Wednesday, 1 April 2015

Playing with Kemp Load Master

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Kemp virtual load master is a virtual load-balancer appliance which comes with a web administrative interface. I had a chance to test it and this blog post summarises some of the most interesting vulnerabilities I have discovered and which have not been published yet. For those of you who want to try it as well, you can get a free trial version here: http://kemptechnologies.com/server-load-balancing-appliances/virtual-loadbalancer/vlm-download

By default, Kemp web administrative interface is protected by Basic authentication, so the vulnerabilities discussed in the post below can either be exploited attacking an authenticated user via CSRF or XSS based attacks.

The following vulnerabilities were discovered when looking at Kemp Load Master v.7.1-16 and some of them should be fixed in the latest version (7.1-20b or later).

Change logs of the fixed issues can be found at the following page:

"PD-2183 Functions have been added to sanitize input in the WUI in order to resolve some security issues – fix for CVE-2014-5287 and CVE-2014-5288".

Remote Code Execution - status: fixed in 7.1.20b (reported in June 2014) - CVE-2014-5287/5288

An interesting remote code execution vector can be found through the attack payload below:

http://x.x.x.x/progs/fwaccess/add/1|command

The web application functionality is based on multiple bash scripts contained in the /usr/wui/progs folder. The application is using CGI so that the scripts can handle HTTP requests.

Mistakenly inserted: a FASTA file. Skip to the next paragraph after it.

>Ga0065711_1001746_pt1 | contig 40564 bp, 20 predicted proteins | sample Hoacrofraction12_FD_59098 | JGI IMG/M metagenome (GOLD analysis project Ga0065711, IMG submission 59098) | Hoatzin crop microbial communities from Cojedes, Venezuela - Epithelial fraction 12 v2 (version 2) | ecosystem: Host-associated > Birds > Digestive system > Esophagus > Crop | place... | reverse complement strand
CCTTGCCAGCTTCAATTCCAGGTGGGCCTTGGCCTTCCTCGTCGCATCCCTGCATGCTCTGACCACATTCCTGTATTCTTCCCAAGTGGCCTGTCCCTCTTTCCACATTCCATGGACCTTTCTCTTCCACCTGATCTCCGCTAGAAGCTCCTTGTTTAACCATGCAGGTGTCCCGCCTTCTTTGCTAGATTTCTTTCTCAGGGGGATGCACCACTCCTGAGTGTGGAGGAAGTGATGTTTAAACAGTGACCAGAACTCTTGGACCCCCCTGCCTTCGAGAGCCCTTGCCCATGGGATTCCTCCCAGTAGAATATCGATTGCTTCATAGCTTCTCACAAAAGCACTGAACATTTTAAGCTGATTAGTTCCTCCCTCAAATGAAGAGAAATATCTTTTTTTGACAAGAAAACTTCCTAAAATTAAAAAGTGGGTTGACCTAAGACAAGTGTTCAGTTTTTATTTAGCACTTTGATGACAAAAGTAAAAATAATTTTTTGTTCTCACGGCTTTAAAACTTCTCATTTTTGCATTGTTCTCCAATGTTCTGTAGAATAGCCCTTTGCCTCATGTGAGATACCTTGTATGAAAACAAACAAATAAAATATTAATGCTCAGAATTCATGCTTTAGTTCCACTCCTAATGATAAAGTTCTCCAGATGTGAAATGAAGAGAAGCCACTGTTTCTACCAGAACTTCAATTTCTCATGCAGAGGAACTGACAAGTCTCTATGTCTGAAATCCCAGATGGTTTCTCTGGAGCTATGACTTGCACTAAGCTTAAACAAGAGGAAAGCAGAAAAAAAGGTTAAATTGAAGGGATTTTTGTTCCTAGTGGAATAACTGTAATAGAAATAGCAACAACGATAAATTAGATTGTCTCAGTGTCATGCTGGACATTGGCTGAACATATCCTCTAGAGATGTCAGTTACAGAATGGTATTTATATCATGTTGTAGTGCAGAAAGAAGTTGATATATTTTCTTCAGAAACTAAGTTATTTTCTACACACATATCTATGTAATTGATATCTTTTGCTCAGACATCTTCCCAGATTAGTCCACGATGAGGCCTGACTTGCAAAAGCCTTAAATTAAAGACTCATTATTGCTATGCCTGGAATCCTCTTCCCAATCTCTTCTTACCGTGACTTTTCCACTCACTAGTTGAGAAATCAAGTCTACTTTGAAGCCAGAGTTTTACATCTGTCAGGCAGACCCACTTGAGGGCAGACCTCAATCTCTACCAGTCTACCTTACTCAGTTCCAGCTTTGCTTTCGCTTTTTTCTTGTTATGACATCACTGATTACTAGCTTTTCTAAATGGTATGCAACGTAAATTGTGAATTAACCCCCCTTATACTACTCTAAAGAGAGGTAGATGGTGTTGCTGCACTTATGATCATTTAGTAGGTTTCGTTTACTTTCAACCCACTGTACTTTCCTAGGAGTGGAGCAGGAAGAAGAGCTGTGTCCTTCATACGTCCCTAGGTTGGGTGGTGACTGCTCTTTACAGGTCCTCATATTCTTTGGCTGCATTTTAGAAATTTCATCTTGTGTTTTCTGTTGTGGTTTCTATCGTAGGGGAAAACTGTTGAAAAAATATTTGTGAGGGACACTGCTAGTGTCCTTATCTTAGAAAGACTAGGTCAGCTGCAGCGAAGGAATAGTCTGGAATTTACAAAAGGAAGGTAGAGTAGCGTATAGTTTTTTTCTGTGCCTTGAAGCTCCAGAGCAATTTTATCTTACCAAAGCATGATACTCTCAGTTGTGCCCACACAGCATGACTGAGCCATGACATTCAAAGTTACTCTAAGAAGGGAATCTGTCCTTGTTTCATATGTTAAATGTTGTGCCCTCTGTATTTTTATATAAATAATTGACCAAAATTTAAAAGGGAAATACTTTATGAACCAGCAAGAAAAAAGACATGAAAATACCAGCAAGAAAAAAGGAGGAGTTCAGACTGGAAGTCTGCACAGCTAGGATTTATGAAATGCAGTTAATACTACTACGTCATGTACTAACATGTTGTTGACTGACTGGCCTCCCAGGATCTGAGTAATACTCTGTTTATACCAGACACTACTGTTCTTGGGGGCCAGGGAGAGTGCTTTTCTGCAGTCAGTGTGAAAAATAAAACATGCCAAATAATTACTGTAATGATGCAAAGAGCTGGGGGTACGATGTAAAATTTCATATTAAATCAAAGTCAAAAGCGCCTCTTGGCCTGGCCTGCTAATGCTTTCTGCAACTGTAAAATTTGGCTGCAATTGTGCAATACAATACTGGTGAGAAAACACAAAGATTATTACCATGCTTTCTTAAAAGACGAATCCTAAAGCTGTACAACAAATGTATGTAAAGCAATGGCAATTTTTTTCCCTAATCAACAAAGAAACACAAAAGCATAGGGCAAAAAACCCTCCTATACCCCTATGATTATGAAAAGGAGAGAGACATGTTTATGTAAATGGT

The main page "fwaccess" executes the following function:

[snip] from /usr/wui/progs/fwaccess



We notice that if the result of the command on line 285 is not positive (check on 286), then seterrmsg function is called.

The seterrmsg function is defined in /usr/wui/progs/util.sh and it is shown below:


On line 318 we see a dangerous "eval" against our parameters. By simply attempting multiple characters, the seterrmsg function is invoked and returns plenty of interesting information:

http://x.x.x.x/progs/fwaccess/add/1'ls

Response:

HTTP/1.1 200 OK
Date: Sat, 27 Dec 2014 23:25:55 GMT
Server: mini-http/1.0 (unix)
Connection: close
Content-Type: text/html
/usr/wui/progs/util.sh: eval: line 318: unexpected EOF while looking for matching `''
/usr/wui/progs/util.sh: eval: line 319: syntax error: unexpected end of file

line 318 contains an eval against the $@ (which contains our arguments). The arguments are passed via the fwaccess page, where IFS is set with a slash "/" separator.

By attempting the request below, it is possible to achieve code execution:

http://x.x.x.x/progs/fwaccess/add/1|ls

Response:


Line 120 and line 190 reports an integer expression expected error, as our argument is "1|ls" is obviously no longer an integer. However, the command execution works fine, as we are redirecting output through the pipe character and to "ls" command.

The application is flawed in so many other points, also, via HTTP POST requests, as shown below:



Other injection points that were found:

Page: /progs/geoctrl/doadd
Method: POST
Parameter: fqdn

Page: /progs/networks/hostname
Method: POST
Parameter: host

Page: /progs/networks/servadd
Method: POST
Parameter: addr

Page: /progs/useradmin/setopts